The Dalai Lama arrived in Taiwan late Sunday night, saying he was eager to give comfort to victims of Typhoon Morakot. Before his arrival, the Tibetan spiritual leader promised not to raise political issues, saying he had been invited and it was his responsibility to comfort those suffering from tragedy.
Hundreds of supporters and protesters swarmed around the Dalai Lama when he arrived at the Taoyuan train station, his departure point for the typhoon-devasted south. Some applauded, while others shouted, "Dalai Lama, go home!"
Before his arrival in Taiwan, the Dalai Lama promised he would avoid engaging in political activities. He even canceled a press conference scheduled for Monday in the southern city of Kaohsiung, saying he wanted to spend more time with the victims of landslides in two isolated mountain villages.
But once at the train station, the Dalai Lama held in an impromptu press conference during which he rebutted Chinese accusations that he is political separatist. Beijing has opposed the Dalai Lama's trip to Taiwan, claiming that he is not a purely religious figure.
"As far as Tibet is concerned, we are not seeking independence, we are not seeking separation," said the Dalai Lama. "We are fully committed to staying within the People's Republic of China."
The Dalai Lama added that he supports Taiwan's efforts to build closer relations with the mainland.
President Ma Ying-jeou has based his presidency on building better trade and economic ties with the mainland. In December, Mr. Ma said it was not the right time to invite the Dalai Lama, crushing the hopes of many members of Taiwan's large Tibetan community in exile.
But in the weeks since Typhoon Morakot, Mr. Ma's public approval ratings have tumbled to below 20 percent. Many Taiwanese view the government's response to the disaster as having been slow and disorganized. Last Thursday, opposition party mayors and magistrates announced that they had invited the Dalai Lama to Taiwan to comfort victims of the storm. Many analysts agree that given his political weakness, Mr. Ma had no choice but to agree to the spiritual leader's visit.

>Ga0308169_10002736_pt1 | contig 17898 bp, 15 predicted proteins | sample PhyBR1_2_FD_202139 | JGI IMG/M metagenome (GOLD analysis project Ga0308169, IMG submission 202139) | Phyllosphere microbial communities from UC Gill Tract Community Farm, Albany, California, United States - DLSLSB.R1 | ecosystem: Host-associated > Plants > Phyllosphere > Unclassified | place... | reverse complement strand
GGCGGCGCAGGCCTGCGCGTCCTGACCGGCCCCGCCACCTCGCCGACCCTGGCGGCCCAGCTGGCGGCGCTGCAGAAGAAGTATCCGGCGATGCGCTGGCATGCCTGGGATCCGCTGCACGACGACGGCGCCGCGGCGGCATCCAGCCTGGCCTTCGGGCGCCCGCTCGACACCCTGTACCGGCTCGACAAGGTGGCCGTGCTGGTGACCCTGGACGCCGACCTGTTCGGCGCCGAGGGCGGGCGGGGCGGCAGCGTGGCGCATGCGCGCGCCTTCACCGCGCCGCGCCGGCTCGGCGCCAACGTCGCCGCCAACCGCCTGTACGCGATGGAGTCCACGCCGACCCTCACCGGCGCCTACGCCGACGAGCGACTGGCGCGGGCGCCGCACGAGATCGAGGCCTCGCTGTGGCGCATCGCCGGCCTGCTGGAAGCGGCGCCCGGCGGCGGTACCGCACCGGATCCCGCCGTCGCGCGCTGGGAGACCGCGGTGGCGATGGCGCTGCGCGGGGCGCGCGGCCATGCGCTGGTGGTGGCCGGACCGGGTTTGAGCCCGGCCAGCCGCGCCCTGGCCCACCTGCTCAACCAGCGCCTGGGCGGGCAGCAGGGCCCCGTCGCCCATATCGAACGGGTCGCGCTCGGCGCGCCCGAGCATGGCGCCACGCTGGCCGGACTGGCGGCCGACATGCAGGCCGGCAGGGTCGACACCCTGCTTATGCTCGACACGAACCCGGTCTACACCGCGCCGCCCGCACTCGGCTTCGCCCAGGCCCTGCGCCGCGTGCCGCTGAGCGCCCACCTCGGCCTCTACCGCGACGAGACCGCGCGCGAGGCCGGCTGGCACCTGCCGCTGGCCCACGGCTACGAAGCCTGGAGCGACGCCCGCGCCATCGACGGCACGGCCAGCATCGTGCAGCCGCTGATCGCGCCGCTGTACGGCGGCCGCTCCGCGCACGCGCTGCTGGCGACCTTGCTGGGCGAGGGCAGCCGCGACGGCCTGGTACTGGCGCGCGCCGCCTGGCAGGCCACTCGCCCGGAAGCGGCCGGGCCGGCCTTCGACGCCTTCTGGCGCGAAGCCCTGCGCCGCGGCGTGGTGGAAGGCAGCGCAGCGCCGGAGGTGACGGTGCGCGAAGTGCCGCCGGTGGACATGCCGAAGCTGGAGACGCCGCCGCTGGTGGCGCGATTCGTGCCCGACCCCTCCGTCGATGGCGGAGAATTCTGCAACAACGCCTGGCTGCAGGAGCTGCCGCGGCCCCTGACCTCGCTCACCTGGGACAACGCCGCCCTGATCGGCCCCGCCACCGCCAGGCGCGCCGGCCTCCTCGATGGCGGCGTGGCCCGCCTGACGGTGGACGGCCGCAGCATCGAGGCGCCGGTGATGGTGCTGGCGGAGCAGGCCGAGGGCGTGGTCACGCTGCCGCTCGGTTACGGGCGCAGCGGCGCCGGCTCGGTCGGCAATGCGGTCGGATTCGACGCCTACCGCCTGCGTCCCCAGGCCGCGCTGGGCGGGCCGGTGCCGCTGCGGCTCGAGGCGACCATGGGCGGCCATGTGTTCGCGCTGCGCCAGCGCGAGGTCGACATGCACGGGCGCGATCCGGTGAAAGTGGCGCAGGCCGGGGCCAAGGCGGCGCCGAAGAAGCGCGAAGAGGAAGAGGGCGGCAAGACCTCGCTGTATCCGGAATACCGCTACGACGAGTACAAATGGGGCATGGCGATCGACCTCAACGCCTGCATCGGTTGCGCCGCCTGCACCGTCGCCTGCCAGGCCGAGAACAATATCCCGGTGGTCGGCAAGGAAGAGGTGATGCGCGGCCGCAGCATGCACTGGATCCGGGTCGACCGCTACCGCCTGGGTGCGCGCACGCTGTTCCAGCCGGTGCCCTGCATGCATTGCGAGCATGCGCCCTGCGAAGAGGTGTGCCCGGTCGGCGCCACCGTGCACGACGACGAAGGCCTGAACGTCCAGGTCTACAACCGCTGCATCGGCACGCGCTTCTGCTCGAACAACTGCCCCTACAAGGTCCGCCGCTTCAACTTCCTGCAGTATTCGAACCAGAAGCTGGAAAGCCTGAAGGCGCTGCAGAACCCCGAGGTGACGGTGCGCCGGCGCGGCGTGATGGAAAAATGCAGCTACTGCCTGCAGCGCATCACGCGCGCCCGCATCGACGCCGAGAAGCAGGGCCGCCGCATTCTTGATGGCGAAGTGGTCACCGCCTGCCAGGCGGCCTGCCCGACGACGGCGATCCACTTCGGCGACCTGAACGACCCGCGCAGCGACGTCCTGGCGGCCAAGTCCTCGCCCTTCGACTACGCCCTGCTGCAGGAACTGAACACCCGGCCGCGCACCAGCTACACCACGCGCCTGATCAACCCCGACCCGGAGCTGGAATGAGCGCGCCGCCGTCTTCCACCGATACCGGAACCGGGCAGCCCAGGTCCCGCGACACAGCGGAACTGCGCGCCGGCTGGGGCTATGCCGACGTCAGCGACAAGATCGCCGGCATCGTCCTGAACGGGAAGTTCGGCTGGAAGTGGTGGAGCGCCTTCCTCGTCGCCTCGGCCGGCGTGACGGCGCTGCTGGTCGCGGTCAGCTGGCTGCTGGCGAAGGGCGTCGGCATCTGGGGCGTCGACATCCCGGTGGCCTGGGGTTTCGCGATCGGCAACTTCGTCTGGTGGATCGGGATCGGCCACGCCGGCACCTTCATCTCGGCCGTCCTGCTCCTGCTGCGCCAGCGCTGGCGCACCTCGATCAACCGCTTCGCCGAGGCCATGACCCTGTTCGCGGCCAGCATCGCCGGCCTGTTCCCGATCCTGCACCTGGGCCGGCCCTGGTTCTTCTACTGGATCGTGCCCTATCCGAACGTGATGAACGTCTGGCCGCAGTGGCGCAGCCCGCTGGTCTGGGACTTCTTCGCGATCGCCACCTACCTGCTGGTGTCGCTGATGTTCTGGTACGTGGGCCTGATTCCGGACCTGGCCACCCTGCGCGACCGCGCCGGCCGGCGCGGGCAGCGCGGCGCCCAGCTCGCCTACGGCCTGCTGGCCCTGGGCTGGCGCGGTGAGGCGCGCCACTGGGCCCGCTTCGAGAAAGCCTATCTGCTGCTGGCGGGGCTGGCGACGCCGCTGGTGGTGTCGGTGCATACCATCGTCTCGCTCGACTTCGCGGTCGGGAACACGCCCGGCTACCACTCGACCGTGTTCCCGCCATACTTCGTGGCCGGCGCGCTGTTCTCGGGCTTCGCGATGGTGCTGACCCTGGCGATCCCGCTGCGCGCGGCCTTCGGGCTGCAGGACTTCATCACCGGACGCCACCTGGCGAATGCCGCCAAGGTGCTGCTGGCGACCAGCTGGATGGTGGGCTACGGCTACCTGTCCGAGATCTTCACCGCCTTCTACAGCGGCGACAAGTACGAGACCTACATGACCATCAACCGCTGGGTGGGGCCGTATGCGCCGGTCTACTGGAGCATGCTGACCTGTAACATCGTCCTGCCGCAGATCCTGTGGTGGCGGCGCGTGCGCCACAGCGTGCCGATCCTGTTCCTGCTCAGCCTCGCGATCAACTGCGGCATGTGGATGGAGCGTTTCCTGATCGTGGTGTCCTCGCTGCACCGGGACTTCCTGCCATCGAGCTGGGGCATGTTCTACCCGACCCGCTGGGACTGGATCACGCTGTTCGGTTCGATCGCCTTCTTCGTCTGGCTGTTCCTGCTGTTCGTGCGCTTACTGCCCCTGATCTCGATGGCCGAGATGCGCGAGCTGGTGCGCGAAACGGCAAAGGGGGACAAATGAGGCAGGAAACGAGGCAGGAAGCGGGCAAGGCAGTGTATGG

On Sunday, Wu Poh-shiung, the Chairman of Mr. Ma's ruling KMT Party, expressed confidence that the Dalai Lama would not engage in political activities during his visit, despite the Dalai Lama's history of speaking out against Chinese policy during trips abroad.
"[T]he Dalai Lama understands politics better than anyone," Wu said. He added that the Dali Lama "is a kind person who really wants to help instead of creating trouble for us."
On Monday, the Dalai Lama plans to visit victims in the villages of Hsaio Lin and Lin-bian. More than 600 people are estimated to have died in the typhoon and resulting landslides. Mr. Ma, however, says he will not meet with the Dalai Lama during his visit.